Some thing, which represented Mahatma Gandhi himself, could not be contended to be a national symbol by learned counsel for the appellant, because it cannot be said that by merely representing Mahatma Gandhi a symbol would become a national symbol. But the agrument that it represented the Indian Nation cannot also be accepted. We have failed to understand how it can be held that a portrait of Mahatma Gandhi at all represents the Indian Nation. That portrait is not typical of the Indian Nation and, if any portrait of Mahatma Gandhi were ever to be recognised as representing the Indian Nation, it would be a particular portrait and not all his portraits.
It cannot be held that every single portrait of Mahatma Gandhi, whatever his posture in it, would represent the Indian Nation. In this connection, it is important to note that the Act itself gives an example of one of the national symbols about which full details are known. That symbol is the national flag. The national flag is recognised as national symbol and, wherever it is flown, it connotes the idea of the presence or representation of the Indian Nation. This is a principle well recognised in international relations.
The national flag is thus a national symbol because, wherever it exists, it at once gives an idea that, in some form or the other, the Indian Nation is also present or represented there. The same cannot be said with regard to a portrait of Mahatma Gandhi. People may keep his portrait because they revere him or have a great regard for him and treat him as the father of the Nation who alone brought independence of this country. By keeping his portrait, however, it cannot be said that there is any intention to signify that the Indian Nation as such is present or represented where that portrait happens to be. It appears to us, therefore, that it is not possible to hold that a portrait of Mahatma Gandhi is a national symbol in the sense that it represents the Indian Nation which was the only suggestion which could be put forward before us during the course of arguments when this point was considered by us.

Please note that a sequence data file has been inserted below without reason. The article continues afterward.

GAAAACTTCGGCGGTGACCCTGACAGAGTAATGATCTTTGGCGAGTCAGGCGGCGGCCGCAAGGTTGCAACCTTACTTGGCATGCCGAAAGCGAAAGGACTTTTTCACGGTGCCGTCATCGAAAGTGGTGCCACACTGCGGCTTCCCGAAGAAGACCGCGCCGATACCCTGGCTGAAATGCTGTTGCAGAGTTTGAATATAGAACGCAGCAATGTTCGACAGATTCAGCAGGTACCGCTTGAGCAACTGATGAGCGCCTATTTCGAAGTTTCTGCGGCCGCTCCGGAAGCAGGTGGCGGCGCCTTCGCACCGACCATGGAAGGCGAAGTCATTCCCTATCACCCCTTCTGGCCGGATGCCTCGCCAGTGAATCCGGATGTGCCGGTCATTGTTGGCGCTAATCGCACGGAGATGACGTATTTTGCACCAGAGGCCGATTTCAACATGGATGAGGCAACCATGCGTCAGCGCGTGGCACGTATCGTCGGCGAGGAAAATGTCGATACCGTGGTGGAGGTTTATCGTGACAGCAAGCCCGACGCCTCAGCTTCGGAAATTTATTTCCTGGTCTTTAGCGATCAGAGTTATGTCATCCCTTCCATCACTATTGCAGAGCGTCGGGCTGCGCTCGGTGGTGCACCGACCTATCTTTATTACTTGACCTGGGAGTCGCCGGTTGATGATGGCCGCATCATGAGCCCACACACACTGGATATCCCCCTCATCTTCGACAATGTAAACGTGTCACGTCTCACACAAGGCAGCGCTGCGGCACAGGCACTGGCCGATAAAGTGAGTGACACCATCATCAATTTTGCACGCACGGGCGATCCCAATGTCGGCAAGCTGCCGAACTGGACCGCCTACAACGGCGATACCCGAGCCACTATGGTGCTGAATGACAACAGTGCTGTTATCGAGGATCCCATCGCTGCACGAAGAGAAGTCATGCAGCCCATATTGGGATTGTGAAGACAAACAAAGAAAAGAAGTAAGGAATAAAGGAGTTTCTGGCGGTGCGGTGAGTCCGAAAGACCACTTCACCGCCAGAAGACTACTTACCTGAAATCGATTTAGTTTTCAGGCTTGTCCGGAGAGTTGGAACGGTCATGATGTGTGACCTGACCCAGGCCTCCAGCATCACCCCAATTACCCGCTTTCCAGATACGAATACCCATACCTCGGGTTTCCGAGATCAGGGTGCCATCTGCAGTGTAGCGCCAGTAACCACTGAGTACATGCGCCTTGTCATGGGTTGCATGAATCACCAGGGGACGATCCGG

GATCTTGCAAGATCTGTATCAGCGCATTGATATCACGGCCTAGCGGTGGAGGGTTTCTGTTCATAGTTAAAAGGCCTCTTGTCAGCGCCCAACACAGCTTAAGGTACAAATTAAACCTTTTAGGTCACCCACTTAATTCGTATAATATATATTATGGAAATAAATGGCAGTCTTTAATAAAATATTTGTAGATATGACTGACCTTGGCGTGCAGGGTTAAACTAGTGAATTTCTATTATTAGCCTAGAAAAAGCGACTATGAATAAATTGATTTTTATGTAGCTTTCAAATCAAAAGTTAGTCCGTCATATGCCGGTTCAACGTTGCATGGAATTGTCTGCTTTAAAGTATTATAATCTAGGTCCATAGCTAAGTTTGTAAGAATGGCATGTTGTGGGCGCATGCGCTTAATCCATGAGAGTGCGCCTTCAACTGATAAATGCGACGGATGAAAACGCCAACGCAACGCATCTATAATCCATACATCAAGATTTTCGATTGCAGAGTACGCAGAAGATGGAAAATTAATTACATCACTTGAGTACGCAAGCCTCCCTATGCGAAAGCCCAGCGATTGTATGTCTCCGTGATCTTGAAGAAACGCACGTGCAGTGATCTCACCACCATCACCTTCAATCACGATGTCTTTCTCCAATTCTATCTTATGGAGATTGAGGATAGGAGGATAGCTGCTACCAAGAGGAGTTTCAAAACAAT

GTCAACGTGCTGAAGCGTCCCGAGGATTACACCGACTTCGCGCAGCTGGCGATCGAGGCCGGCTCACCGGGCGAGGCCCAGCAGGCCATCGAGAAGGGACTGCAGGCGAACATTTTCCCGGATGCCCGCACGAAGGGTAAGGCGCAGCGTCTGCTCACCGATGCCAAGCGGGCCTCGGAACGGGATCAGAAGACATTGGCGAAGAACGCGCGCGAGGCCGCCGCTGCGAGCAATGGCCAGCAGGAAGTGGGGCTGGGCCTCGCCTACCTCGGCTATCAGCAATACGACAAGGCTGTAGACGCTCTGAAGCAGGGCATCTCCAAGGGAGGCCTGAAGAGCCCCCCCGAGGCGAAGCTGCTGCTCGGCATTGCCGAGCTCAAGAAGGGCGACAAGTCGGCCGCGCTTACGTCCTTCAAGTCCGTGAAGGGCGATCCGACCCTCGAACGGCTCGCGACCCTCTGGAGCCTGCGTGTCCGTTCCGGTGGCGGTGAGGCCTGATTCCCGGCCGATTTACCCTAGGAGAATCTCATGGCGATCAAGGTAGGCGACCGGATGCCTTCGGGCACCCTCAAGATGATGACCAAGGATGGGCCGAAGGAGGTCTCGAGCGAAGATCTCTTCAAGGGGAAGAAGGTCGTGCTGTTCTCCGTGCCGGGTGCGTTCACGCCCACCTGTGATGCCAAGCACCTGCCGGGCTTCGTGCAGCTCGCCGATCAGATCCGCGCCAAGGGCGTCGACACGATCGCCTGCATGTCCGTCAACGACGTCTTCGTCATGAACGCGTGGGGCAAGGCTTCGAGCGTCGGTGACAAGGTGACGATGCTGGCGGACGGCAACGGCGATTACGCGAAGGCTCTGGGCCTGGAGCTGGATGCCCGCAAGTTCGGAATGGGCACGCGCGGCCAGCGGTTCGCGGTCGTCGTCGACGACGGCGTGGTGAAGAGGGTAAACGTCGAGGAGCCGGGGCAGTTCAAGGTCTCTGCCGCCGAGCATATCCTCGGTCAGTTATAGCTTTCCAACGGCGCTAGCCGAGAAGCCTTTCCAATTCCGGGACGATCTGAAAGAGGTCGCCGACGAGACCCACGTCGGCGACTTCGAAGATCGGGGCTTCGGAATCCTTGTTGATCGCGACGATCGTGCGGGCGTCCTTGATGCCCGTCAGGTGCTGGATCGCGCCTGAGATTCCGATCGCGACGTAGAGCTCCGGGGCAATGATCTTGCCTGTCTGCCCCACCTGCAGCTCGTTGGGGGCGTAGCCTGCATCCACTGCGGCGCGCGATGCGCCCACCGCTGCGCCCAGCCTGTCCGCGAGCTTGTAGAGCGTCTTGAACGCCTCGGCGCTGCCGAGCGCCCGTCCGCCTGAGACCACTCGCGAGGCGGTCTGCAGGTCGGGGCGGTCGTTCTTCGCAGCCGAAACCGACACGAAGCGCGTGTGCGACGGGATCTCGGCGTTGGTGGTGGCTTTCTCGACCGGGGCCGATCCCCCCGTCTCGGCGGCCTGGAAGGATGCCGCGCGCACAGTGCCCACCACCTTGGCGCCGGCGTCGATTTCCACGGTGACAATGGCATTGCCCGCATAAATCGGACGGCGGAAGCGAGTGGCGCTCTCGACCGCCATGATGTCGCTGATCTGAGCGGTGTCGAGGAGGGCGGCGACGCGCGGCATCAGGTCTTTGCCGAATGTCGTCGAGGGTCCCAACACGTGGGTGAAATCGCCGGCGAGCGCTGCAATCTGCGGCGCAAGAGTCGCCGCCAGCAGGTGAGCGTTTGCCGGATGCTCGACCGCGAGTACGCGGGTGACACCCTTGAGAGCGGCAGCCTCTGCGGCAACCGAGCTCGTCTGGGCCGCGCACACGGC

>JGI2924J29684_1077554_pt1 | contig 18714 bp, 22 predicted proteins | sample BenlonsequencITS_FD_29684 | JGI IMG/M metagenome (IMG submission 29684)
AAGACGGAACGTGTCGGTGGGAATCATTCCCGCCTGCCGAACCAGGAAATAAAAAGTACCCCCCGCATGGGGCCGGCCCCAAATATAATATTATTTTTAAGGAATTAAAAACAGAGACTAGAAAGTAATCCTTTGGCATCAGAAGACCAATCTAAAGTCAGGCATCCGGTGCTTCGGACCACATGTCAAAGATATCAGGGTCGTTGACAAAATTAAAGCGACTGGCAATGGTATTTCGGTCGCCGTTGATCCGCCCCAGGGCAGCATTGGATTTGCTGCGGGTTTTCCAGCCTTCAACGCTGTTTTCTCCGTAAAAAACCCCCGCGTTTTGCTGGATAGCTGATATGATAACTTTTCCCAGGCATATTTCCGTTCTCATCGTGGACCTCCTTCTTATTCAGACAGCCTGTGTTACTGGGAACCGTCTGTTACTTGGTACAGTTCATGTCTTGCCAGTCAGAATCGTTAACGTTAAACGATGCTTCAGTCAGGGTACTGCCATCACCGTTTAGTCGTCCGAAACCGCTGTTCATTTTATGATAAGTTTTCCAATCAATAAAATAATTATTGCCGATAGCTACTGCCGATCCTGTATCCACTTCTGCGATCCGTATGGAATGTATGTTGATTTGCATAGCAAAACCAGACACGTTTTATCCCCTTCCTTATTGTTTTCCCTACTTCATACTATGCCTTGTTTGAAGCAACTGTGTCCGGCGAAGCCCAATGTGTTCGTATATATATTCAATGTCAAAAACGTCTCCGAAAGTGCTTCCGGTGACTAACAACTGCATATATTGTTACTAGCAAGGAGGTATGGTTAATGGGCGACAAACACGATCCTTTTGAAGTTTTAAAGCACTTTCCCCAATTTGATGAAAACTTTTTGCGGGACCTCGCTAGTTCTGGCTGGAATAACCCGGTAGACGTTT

9. There is also another significant aspect which needs to be examined. The question is as to how a symbol becomes a national symbol. Learned counsel for the parties, when called upon to address us on this point, could only draw our attention to the proceedings of the Constituent Assembly which, by a resolution dated the 22nd of July, 1949, adopted the national flag. The national flag became a national symbol by a resolution of the Constituent Assembly which had the supreme power to lay down the Constitution of India. Apart from this means, no other means has been brought to our notice.
We could envisage four other possibilities by which a symbol may become a national symbol. They are (1) by law passed by the Parliament, (2) a declaration by the Government of India either, under the powers granted by law or in exercise of their executive powers, (3) by international recognition and (4) by recognition by the nation as a whole, the recognition being either express or implied. No law of the Parliament has been brought to our notice under which any symbol has been given to the Government of India to declare a symbol as a national symbol. The only law, which was brought to our notice, was the Emblems and Names (Prevention of Improper Use) Act, 1950, (Act XII of 1950).
That Act does define the word 'emblem' and also lays down what the various emblems are. One of the emblems is the Indian National Flag. It however, appears that there is no provision in that Act declaring any emblem as a national emblem and the word 'national' is used only when referring to the Indian National Flag and not when referring to other emblems. It is also to be noticed that, in the schedule to that Act, as originally passed by the Parliament, not only the Indian National Flag and the official seal or emblem of Government of India or any other insignia or coat-of-arms used by Government of India, were included in the word emblem, but there were also included in the word 'emblem' an official seal or emblem of any State or any other insignia or coat-of-arms used by any such State or by any Department of any such State.